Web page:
Conor McGregor tipped to headline biggest fight in UFC history
"We'll get to see him fight in the next six to 12 months."
Dan Hardy believes Conor McGregor will face severe financial punishments for his part in the Barclays Center bus attack, before UFC 223, that left windows smashed, fighters injured and two employees of the promotion hurt.
McGregor and several colleagues targeted a bus that was carrying lightweight title contender Khabib Nurmagomedov, in retaliation for some rough-housing received by Artem Lobov two days beforehand.
Nurmagomedov went on to claim the 155lbs belt while McGregor and SBG training partner Cian Cowley handed themselves in to Brooklyn police and are now due for trial, in relation to the bus attack, on June 14.
Hardy, a former UFC star who now commentates on the sport, told The BBC MMA Show that the promotion may put the financial losses of three fights from the UFC 223 card [involving Michael Chiesa, Ray Borg and Lobov] on McGregor's shoulders.
"You can guarantee that the purses that need to be paid and the money that needs to be made up is coming out of Conor McGregor's pocket, because the UFC will take him to court for that. It's his fault those fights didn't go ahead.
"I think we'll get to see him fight in the next six to 12 months but I the financial implications of this escapades will be much bigger."
Hardy believes McGregor has benefited greatly from the focus that Mixed Martial Arts, and preparing for fights, has brought him but claims his motivation to take to the Octagon must be driven from a desire to be the best rather than anything money-related.
MMA writer Nick Peet, who was also on the BBC podcast, believes McGregor's return will most likely be against the newly crowned lightweight champion, Nurmagomedov. He commented:
"I don't know if anyone saw it but Khabib arriving back into Dagestan with the belt was insane. It was kind of like The Beatles coming back to Liverpool in the 1960s. It was unreal.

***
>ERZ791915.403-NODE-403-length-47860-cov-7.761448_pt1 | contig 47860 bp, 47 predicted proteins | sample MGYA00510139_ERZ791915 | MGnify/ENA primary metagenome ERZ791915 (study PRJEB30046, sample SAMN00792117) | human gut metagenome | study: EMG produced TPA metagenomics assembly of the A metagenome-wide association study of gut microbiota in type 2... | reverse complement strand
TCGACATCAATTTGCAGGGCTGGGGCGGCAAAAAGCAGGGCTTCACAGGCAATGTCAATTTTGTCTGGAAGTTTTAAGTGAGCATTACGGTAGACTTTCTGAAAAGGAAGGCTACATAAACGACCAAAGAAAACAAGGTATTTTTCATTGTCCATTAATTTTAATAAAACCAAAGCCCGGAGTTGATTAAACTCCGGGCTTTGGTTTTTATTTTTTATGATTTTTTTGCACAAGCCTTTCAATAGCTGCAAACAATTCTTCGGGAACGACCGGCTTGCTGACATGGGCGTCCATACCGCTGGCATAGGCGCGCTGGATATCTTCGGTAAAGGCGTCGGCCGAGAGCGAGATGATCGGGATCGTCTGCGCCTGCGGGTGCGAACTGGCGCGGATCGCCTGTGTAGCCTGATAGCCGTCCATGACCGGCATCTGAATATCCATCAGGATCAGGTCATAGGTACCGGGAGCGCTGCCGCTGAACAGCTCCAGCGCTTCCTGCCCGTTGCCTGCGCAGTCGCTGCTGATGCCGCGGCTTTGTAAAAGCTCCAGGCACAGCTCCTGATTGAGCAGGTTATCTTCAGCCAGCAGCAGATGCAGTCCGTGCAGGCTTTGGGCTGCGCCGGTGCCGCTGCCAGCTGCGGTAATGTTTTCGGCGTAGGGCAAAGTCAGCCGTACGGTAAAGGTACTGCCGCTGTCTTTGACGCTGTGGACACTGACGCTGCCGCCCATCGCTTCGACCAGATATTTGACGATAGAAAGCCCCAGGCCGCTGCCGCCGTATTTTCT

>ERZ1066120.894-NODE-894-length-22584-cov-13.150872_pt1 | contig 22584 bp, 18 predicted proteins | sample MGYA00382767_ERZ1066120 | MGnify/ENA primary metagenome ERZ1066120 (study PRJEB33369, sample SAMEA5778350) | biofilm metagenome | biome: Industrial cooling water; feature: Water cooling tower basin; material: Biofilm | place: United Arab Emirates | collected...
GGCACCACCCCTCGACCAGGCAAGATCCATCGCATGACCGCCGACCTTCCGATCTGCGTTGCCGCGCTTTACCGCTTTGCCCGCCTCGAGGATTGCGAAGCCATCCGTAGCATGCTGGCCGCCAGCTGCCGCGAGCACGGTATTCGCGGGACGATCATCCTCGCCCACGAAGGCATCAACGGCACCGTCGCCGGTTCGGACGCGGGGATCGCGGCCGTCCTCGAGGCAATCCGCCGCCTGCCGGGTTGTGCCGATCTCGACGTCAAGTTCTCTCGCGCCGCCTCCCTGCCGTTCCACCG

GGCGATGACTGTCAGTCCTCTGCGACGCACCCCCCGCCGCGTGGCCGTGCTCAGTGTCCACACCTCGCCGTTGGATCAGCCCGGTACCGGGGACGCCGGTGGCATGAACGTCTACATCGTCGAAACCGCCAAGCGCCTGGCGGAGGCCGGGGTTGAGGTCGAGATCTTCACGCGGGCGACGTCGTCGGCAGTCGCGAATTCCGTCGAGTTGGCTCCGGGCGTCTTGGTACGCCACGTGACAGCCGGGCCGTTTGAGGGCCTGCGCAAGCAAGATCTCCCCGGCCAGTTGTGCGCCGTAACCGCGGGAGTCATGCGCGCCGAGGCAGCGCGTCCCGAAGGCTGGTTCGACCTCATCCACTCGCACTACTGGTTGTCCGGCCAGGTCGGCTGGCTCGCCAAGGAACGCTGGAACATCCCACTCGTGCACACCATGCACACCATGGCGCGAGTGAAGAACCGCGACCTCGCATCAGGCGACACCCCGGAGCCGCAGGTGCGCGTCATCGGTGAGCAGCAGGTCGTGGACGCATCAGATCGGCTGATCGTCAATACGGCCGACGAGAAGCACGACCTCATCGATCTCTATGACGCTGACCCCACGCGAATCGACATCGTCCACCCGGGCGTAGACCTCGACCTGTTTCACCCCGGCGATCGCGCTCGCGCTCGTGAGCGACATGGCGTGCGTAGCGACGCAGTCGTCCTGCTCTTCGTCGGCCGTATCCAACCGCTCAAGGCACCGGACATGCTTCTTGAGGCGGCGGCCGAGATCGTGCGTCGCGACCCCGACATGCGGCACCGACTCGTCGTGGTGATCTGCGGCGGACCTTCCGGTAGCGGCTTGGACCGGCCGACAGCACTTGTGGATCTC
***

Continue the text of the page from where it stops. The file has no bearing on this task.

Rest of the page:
"UFC Russia has got to happen in the next six months and there is absolutely no bigger fight - it would sell out that Olympic Stadium that they've got over there - than Khabib versus McGregor. I think it would be huge. And, you know what? I wouldn't be surprised if McGregor wins.
"They've got a perfect narrative now. McGregor has attacked the bus that Khabib was on. The story is all there and it's just about how it plays out. That's the fight they need to make next."
The Luzhniki Stadium in Moscow has an 81,000 capacity and any event headlined by Nurmagomedov, especially with McGregor's involvement, would stand a fine chance of smashing all UFC records and selling out.
UFC president Dana White told a Russian reporter, after last Saturday's pay-per-view, that the promotion is definitely heading to his country before the end of the year. He did state that the first event in Russia would feature local fighters but that Nurmagomedov was unlikely to feature on the card.
Instead, the UFC may look to cut their teeth with a 'Fight Night' event before returning at a later date with a strong PPV card. Last July, White was only too happy to boast about McGregor's comeback comments. He told MMA Junkie:
"You know what Conor told me? He said, ‘I want Khabib in Russia'. Isn’t he f***ing awesome?
"He’s like, ‘I want Khabib, in Russia’. He’s awesome. Conor McGregor is a f***ing unicorn. There’s nothing like him. He’s working on boxing Floyd Mayweather and then he’s talking about fighting Khabib in Russia right after."
The current UFC record for biggest crowd is 56,214. That is how many attended UFC 193 in Melbourne, when Holly Holm stunned women's bantamweight champion Ronda Rousey. The previous record was 55,724 for UFC 129 in Toronto.
Nurmagomedov vs. McGregor, in Russia, New York, Las Vegas or anywhere, would most likely smash every record on the books.